I am in the process of my own hosting start up and I was working on an idea about using a staging server to get to understand new signup needs.
Once we see the usage (server resources/bandwidth) we could then move the site to an appropriate server that would be best able to deal with the clients needs.
If they are a low resource site then stack them up on a server with 1500 others just like them and for clients that are really hammering the server we can move them to a server with a much lower population cap on it.
Sounds great... if the period of time you leave them on the staging server is an accurate indication of how their site will always be (hint: unless their site is a ghost town and will always be a ghost town, this is almost never true).
What if one of said ghost town websites gets slashdotted, digged, or whatever? Your best bet is just to try and keep your servers with plenty of free resources (believe me you can keep the loads at under 50% and still make plenty of money) so that anyone's site can handle spikes in traffic no matter what they were like when they first signed up.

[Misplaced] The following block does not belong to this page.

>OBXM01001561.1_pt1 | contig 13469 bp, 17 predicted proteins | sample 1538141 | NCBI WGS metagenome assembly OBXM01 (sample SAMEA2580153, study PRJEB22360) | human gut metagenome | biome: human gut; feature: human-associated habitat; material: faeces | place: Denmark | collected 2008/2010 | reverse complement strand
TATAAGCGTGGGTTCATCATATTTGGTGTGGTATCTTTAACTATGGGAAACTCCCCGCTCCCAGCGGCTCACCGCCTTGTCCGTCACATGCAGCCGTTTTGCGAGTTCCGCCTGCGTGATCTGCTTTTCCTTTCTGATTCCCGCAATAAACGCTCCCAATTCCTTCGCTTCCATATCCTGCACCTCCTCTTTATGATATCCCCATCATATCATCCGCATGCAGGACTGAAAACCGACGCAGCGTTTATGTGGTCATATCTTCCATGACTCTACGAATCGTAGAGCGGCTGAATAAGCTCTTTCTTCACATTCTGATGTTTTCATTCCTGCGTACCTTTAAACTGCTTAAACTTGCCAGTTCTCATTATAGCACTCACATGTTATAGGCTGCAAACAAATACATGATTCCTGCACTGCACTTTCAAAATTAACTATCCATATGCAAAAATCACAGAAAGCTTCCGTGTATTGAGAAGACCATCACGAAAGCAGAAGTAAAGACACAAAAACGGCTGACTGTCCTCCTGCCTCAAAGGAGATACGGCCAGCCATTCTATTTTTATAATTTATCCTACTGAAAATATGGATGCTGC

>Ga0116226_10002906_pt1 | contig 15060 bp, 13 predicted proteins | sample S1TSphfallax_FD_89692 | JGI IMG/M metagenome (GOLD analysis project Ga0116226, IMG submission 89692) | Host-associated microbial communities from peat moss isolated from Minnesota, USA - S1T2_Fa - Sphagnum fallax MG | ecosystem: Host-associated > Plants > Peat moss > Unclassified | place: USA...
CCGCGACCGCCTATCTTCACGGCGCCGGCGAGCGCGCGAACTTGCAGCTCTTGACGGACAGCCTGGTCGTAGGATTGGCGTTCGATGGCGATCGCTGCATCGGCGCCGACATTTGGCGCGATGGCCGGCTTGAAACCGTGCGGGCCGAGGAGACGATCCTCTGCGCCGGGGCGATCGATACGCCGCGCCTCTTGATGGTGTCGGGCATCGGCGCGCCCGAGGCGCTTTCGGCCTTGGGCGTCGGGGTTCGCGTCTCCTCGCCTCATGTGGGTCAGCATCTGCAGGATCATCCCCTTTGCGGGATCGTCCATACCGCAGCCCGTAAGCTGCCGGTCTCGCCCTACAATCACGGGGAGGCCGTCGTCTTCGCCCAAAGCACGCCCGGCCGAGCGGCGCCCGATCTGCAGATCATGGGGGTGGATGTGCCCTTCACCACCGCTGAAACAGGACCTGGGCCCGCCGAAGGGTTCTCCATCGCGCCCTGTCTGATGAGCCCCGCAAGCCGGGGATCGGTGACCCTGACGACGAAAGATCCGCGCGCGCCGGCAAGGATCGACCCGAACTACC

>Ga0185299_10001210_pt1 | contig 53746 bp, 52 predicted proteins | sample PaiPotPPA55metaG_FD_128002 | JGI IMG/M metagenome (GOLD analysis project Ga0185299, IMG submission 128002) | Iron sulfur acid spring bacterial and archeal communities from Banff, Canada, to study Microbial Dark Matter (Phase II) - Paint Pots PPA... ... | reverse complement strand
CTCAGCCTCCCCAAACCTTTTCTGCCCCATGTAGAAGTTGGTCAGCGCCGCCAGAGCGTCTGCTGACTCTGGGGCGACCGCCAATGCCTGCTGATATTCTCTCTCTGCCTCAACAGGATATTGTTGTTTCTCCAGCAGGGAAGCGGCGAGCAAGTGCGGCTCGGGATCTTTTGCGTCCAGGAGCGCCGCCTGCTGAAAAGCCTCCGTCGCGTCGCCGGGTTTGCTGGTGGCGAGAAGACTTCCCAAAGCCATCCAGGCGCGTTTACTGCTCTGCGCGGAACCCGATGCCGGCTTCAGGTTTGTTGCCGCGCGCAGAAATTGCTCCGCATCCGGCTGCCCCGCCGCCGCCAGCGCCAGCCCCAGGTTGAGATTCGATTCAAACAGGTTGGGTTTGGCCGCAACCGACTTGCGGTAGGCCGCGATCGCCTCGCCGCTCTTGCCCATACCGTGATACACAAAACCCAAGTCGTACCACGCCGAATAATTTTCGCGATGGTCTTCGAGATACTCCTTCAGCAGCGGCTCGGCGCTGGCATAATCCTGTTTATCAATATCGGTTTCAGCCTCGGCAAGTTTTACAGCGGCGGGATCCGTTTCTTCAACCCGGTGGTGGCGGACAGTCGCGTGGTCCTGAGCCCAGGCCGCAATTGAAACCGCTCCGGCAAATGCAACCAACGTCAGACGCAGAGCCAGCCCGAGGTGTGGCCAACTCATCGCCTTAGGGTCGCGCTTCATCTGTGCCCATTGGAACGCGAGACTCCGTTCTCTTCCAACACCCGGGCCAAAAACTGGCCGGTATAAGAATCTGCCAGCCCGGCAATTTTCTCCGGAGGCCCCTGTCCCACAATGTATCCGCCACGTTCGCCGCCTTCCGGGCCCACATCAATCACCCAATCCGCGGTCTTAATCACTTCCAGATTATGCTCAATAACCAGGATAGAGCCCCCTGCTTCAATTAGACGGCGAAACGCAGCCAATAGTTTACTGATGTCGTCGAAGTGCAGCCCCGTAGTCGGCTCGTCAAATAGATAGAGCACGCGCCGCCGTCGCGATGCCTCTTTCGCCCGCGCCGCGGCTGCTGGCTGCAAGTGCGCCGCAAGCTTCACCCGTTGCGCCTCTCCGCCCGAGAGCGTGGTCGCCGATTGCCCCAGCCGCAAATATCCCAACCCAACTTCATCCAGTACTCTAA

Chances are pretty good you'll wind up having to move a client or two around every so often anyway, and I don't really see a "staging area" helping that at all, to be honest.
I guess the idea was born by my desire to keep the servers typically light loaded (400-500 sites per) to give good performance to all sights but we all know that one rogue site can bring the server to it's knees.
Just trying to come up with my operational model=)
You can do this easy as pie with some nginx based loadbalancer setup.
When you host sites in clusters you can keep a copy of the same site available on several servers at a time and redirect traffic as needed.
You could then run new accounts on a staging server and migrate them to one of the clusters as needed without them even knowing.